A deceptively rich and cumulatively powerful novel. At the outset, this might seem like minor Morrison (A Mercy, 2008, etc.), not only because its length is borderline novella, but because the setup seems generic. A black soldier returns from the Korean War, where he faces a rocky re-entry, succumbing to alcoholism and suffering from what would subsequently be termed PTSD. Yet perhaps, as someone tells him, his major problem is the culture to which he returns: "An integrated army is integrated misery. You all go fight, come back, they treat you like dogs. Change that. They treat dogs better." Ultimately, the latest from the Nobel Prize–winning novelist has something more subtle and shattering to offer than such social polemics. As the novel progresses, it becomes less specifically about the troubled soldier and as much about the sister he left behind in Georgia, who was married and deserted young, and who has fallen into the employ of a doctor whose mysterious experiments threaten her life. And, even more crucially, it's about the relationship between the brother and his younger sister, which changes significantly after his return home, as both of them undergo significant transformations. "She was a shadow for most of my life, a presence marking its own absence, or maybe mine," thinks the soldier. He discovers that "while his devotion shielded her, it did not strengthen her." As his sister is becoming a woman who can stand on her own, her brother ultimately comes to terms with dark truths and deep pain that he had attempted to numb with alcohol. Before they achieve an epiphany that is mutually redemptive, even the earlier reference to "dogs" reveals itself as more than gratuitous. A novel that illuminates truths that its characters may not be capable of articulating.
The Barnes & Noble Review

Over more than 40 years, Toni Morrison has made her luminous art out of some of the darkest aspects of American history. Slavery and the human landscape that was its inheritance are the special territory of her fiction. Winner of armfuls of awards, and, in 1993, the Nobel Prize, Morrison is a writer who coaxes astonishing beauty out of pain and tragedy and an unparalleled master of memory, able to evoke the way that it deceives, doubles back, and blooms from experience. At this point, she's more than earned the right to rest on her laurels.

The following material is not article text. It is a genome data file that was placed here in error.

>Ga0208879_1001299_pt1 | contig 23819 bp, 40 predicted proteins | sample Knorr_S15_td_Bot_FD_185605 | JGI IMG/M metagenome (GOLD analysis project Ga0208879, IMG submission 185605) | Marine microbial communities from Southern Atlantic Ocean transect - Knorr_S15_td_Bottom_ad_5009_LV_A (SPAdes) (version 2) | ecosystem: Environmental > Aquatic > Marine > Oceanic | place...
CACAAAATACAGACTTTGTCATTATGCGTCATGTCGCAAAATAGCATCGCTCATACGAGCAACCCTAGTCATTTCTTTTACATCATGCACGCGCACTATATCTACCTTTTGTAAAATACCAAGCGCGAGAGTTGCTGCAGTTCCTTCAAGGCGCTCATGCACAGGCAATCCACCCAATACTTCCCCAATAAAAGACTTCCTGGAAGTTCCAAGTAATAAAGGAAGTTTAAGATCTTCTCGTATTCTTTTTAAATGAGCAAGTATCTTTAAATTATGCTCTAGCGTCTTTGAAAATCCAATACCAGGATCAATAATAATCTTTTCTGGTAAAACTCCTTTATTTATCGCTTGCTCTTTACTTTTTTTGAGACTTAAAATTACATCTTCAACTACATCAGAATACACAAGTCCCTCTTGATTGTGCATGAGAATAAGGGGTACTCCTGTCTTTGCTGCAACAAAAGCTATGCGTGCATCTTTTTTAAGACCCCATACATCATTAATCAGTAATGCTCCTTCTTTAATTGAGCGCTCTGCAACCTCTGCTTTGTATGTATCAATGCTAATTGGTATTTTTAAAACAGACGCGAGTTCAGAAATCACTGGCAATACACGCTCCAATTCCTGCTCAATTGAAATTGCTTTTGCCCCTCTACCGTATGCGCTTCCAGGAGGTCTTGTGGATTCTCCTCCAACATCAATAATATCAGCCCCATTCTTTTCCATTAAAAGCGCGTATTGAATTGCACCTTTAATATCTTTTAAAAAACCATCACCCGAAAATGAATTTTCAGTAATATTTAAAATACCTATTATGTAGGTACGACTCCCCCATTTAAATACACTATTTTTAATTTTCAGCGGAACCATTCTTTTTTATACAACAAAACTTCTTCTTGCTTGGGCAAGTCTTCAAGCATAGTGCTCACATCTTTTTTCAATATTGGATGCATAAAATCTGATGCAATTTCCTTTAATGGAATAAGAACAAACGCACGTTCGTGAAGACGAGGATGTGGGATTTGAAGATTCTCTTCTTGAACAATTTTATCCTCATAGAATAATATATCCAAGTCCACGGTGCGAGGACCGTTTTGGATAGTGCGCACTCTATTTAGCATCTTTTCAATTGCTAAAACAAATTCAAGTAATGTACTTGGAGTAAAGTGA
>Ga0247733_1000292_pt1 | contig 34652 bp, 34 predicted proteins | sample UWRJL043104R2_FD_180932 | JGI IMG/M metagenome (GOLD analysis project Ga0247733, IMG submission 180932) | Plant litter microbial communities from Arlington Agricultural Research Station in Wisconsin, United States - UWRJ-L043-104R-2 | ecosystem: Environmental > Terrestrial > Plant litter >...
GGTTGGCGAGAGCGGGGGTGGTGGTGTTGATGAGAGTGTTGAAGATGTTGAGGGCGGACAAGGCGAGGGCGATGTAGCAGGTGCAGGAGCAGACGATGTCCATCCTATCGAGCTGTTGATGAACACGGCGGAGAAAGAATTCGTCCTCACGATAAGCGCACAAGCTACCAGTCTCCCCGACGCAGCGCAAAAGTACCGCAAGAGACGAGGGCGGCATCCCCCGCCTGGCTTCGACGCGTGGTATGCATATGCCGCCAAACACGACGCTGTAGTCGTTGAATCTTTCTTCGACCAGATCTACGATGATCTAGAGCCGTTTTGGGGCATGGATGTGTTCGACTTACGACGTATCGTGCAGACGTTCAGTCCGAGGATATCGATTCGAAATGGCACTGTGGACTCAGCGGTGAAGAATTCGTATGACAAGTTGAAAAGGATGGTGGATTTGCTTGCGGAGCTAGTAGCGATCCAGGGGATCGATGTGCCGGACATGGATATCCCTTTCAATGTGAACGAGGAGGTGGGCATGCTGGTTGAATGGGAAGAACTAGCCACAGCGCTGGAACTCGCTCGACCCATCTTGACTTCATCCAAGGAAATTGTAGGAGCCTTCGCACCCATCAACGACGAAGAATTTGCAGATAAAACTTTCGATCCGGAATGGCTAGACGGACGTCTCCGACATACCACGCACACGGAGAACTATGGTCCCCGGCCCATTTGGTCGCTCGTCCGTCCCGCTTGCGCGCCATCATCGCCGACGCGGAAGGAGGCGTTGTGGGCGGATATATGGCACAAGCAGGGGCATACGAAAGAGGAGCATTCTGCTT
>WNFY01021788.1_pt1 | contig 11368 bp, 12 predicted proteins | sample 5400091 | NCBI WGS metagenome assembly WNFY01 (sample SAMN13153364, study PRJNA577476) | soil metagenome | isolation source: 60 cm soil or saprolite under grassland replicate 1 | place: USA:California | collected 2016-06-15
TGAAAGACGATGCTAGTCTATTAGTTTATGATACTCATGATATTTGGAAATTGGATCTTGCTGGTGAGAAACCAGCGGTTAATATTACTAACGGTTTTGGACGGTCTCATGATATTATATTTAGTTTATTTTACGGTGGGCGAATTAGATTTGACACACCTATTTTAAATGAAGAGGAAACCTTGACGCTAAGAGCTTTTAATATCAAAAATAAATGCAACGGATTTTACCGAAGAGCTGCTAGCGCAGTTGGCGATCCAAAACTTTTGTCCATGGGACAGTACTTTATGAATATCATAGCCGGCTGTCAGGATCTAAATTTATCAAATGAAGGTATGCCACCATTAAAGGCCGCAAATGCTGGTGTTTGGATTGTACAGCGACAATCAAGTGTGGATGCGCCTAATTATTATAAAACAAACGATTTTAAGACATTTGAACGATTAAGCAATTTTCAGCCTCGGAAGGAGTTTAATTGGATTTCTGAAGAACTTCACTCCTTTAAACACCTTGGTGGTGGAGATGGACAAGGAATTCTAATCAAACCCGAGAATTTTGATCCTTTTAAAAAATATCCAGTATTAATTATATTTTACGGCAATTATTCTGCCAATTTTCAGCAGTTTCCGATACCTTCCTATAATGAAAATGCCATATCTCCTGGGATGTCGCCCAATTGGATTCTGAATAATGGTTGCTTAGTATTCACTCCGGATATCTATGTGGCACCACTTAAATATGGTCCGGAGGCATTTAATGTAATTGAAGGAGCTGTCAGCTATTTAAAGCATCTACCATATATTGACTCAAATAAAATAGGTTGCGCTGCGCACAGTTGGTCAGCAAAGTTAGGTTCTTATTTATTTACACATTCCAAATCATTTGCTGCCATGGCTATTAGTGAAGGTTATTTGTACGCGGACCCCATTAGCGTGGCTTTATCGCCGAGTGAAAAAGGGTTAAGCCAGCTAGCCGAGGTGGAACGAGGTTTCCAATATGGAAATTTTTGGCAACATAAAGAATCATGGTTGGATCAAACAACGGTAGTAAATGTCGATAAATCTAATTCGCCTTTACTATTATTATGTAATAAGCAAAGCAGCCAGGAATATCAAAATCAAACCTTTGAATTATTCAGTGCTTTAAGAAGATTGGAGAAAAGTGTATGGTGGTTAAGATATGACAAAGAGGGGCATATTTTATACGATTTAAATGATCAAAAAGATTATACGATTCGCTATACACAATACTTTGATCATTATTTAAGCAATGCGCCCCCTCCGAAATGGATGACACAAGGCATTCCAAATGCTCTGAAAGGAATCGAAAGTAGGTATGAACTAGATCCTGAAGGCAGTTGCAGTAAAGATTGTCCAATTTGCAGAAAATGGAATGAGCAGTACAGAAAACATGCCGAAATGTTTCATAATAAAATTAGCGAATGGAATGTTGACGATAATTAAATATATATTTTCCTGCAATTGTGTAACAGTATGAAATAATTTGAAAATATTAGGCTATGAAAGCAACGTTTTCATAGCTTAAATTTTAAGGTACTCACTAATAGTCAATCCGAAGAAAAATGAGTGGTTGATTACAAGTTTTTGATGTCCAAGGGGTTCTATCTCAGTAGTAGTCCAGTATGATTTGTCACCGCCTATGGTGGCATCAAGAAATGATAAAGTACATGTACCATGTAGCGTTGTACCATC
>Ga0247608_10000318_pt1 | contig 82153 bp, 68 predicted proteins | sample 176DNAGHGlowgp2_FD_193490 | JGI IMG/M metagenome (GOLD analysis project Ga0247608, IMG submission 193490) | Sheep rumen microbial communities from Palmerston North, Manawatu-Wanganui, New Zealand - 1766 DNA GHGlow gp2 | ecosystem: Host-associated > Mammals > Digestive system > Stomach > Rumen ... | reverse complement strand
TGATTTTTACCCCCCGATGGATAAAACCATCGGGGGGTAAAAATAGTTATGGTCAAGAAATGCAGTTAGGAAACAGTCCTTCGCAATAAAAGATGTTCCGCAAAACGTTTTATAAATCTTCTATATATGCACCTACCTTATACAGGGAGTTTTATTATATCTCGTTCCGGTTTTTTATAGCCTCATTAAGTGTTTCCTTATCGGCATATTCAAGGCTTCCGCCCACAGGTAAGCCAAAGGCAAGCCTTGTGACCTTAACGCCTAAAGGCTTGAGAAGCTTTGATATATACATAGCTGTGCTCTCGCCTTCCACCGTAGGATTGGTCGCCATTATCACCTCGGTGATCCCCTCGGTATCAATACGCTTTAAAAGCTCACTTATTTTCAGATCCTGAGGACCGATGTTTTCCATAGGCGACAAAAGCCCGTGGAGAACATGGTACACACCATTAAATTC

But if anything she has picked up the pace, with the publication of A Mercy, a tale of the 17th-century slave trade, in 2008, and now Home. This, her tenth novel, hews closer to the present than many of her previous books. Set just after the Korean War, Home is the story of a traumatized 24-year-old black veteran, Frank Money, and his younger sister, Cee. At first, it bears some striking resemblances to Sula, Morrison's 1973 novel set in a small Ohio town after World War I. Both books open with injured soldiers in a hospital, soon thrown on the mercy of others, surviving by keeping a bottle between the present and the blood- soaked past.

The parable — at a scant 150 pages, Home is austere, even for a writer who keeps it short — lays bare the hardships and vicious discrimination that are Morrison's stock in trade. As Frank travels across the country, from the Northwest to Georgia, to rescue Cee from a situation whose horrific outlines become clear only toward the end of the book, he moves through a hostile land relieved occasionally by an act of charity from another black man or woman who can scarcely afford to spare it. This is a book in which, if a train stops in a town, you know something bad is going to happen (and it does, twice).